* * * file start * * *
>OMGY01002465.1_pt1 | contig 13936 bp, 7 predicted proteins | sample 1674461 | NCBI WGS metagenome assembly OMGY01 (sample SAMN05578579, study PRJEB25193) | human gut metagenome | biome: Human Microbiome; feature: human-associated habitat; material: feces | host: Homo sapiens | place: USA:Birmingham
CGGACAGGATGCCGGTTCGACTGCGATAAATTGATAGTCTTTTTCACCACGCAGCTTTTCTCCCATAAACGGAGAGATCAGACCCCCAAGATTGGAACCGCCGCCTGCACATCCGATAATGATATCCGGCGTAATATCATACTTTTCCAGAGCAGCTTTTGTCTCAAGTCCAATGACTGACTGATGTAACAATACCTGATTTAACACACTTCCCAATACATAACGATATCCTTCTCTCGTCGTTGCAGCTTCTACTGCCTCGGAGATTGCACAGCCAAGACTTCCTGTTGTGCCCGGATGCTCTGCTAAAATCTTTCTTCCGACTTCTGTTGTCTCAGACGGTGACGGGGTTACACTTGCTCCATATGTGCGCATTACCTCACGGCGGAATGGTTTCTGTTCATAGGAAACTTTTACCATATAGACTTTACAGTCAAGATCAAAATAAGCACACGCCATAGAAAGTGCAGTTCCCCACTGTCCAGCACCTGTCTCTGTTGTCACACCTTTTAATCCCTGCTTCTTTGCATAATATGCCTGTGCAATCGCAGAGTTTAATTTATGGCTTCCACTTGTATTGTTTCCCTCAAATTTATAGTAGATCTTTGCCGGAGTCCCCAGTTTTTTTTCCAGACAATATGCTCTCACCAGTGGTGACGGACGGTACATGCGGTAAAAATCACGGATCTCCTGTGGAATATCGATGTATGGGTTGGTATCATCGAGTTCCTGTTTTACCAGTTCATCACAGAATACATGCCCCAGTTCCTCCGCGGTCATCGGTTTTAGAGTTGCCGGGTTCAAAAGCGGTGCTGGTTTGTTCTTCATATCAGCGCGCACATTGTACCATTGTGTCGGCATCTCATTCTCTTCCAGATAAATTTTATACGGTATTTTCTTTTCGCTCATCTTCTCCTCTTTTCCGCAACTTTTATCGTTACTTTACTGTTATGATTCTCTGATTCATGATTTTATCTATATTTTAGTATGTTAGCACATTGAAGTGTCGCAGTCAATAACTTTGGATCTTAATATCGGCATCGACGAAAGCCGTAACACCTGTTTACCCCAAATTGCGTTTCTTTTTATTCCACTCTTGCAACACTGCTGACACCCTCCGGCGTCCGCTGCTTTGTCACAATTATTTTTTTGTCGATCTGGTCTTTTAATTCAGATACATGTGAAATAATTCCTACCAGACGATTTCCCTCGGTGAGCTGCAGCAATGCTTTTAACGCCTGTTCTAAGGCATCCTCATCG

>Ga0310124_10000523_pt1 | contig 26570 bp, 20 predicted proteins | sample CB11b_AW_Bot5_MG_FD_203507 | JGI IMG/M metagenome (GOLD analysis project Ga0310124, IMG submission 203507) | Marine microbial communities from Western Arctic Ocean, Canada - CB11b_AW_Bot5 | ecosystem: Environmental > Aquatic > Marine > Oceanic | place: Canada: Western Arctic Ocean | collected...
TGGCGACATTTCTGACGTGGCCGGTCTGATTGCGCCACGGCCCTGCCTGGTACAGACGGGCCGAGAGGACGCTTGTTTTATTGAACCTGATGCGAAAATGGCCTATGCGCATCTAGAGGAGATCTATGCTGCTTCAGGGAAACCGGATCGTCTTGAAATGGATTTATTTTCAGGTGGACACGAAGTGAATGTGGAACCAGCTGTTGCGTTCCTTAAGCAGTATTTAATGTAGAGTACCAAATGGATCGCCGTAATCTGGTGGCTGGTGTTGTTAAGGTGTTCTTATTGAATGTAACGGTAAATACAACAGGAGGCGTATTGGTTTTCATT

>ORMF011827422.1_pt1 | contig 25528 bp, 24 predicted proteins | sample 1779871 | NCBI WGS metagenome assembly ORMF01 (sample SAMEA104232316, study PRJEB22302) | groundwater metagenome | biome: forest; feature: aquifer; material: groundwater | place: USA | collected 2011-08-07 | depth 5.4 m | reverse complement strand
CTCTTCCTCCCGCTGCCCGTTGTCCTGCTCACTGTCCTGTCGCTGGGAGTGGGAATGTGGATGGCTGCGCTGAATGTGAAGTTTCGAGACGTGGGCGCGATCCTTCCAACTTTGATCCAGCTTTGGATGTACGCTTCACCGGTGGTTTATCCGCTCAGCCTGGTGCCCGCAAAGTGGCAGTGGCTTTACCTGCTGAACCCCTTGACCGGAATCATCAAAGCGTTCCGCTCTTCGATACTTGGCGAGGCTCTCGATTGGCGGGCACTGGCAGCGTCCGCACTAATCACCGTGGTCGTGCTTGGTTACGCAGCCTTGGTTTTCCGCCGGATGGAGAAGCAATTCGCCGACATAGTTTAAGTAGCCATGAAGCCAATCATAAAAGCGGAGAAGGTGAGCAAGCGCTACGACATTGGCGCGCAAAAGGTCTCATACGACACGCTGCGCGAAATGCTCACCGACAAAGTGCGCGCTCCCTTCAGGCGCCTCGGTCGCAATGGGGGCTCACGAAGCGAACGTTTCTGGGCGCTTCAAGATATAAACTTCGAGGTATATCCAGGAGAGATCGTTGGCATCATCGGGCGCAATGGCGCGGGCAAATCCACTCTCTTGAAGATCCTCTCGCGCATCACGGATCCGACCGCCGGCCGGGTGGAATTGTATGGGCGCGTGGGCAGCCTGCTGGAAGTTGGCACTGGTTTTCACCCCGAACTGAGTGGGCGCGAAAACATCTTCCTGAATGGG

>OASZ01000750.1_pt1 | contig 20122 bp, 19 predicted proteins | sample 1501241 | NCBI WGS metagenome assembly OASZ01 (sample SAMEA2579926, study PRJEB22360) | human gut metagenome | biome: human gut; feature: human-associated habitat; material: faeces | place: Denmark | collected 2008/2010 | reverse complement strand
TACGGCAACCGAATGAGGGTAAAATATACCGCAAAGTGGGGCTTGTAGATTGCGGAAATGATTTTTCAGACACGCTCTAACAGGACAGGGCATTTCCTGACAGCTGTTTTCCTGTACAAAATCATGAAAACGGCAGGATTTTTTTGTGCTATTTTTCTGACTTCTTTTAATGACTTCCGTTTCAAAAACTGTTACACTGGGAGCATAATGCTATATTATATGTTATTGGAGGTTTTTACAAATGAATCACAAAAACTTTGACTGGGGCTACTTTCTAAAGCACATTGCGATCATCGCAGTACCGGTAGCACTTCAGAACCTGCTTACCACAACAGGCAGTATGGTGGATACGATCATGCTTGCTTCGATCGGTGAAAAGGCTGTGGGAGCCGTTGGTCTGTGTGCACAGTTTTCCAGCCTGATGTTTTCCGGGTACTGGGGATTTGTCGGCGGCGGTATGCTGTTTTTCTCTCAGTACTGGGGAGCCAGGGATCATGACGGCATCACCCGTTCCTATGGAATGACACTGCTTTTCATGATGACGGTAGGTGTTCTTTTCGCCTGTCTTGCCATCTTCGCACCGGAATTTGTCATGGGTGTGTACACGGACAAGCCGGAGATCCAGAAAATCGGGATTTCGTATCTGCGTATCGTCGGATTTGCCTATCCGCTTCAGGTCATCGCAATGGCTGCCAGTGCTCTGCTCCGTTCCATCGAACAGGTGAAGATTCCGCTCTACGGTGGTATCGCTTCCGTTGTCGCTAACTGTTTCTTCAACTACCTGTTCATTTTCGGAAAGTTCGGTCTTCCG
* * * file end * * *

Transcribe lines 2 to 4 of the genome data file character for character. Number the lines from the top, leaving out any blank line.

CGGACAGGATGCCGGTTCGACTGCGATAAATTGATAGTCTTTTTCACCACGCAGCTTTTCTCCCATAAACGGAGAGATCAGACCCCCAAGATTGGAACCGCCGCCTGCACATCCGATAATGATATCCGGCGTAATATCATACTTTTCCAGAGCAGCTTTTGTCTCAAGTCCAATGACTGACTGATGTAACAATACCTGATTTAACACACTTCCCAATACATAACGATATCCTTCTCTCGTCGTTGCAGCTTCTACTGCCTCGGAGATTGCACAGCCAAGACTTCCTGTTGTGCCCGGATGCTCTGCTAAAATCTTTCTTCCGACTTCTGTTGTCTCAGACGGTGACGGGGTTACACTTGCTCCATATGTGCGCATTACCTCACGGCGGAATGGTTTCTGTTCATAGGAAACTTTTACCATATAGACTTTACAGTCAAGATCAAAATAAGCACACGCCATAGAAAGTGCAGTTCCCCACTGTCCAGCACCTGTCTCTGTTGTCACACCTTTTAATCCCTGCTTCTTTGCATAATATGCCTGTGCAATCGCAGAGTTTAATTTATGGCTTCCACTTGTATTGTTTCCCTCAAATTTATAGTAGATCTTTGCCGGAGTCCCCAGTTTTTTTTCCAGACAATATGCTCTCACCAGTGGTGACGGACGGTACATGCGGTAAAAATCACGGATCTCCTGTGGAATATCGATGTATGGGTTGGTATCATCGAGTTCCTGTTTTACCAGTTCATCACAGAATACATGCCCCAGTTCCTCCGCGGTCATCGGTTTTAGAGTTGCCGGGTTCAAAAGCGGTGCTGGTTTGTTCTTCATATCAGCGCGCACATTGTACCATTGTGTCGGCATCTCATTCTCTTCCAGATAAATTTTATACGGTATTTTCTTTTCGCTCATCTTCTCCTCTTTTCCGCAACTTTTATCGTTACTTTACTGTTATGATTCTCTGATTCATGATTTTATCTATATTTTAGTATGTTAGCACATTGAAGTGTCGCAGTCAATAACTTTGGATCTTAATATCGGCATCGACGAAAGCCGTAACACCTGTTTACCCCAAATTGCGTTTCTTTTTATTCCACTCTTGCAACACTGCTGACACCCTCCGGCGTCCGCTGCTTTGTCACAATTATTTTTTTGTCGATCTGGTCTTTTAATTCAGATACATGTGAAATAATTCCTACCAGACGATTTCCCTCGGTGAGCTGCAGCAATGCTTTTAACGCCTGTTCTAAGGCATCCTCATCG

>Ga0310124_10000523_pt1 | contig 26570 bp, 20 predicted proteins | sample CB11b_AW_Bot5_MG_FD_203507 | JGI IMG/M metagenome (GOLD analysis project Ga0310124, IMG submission 203507) | Marine microbial communities from Western Arctic Ocean, Canada - CB11b_AW_Bot5 | ecosystem: Environmental > Aquatic > Marine > Oceanic | place: Canada: Western Arctic Ocean | collected...
TGGCGACATTTCTGACGTGGCCGGTCTGATTGCGCCACGGCCCTGCCTGGTACAGACGGGCCGAGAGGACGCTTGTTTTATTGAACCTGATGCGAAAATGGCCTATGCGCATCTAGAGGAGATCTATGCTGCTTCAGGGAAACCGGATCGTCTTGAAATGGATTTATTTTCAGGTGGACACGAAGTGAATGTGGAACCAGCTGTTGCGTTCCTTAAGCAGTATTTAATGTAGAGTACCAAATGGATCGCCGTAATCTGGTGGCTGGTGTTGTTAAGGTGTTCTTATTGAATGTAACGGTAAATACAACAGGAGGCGTATTGGTTTTCATT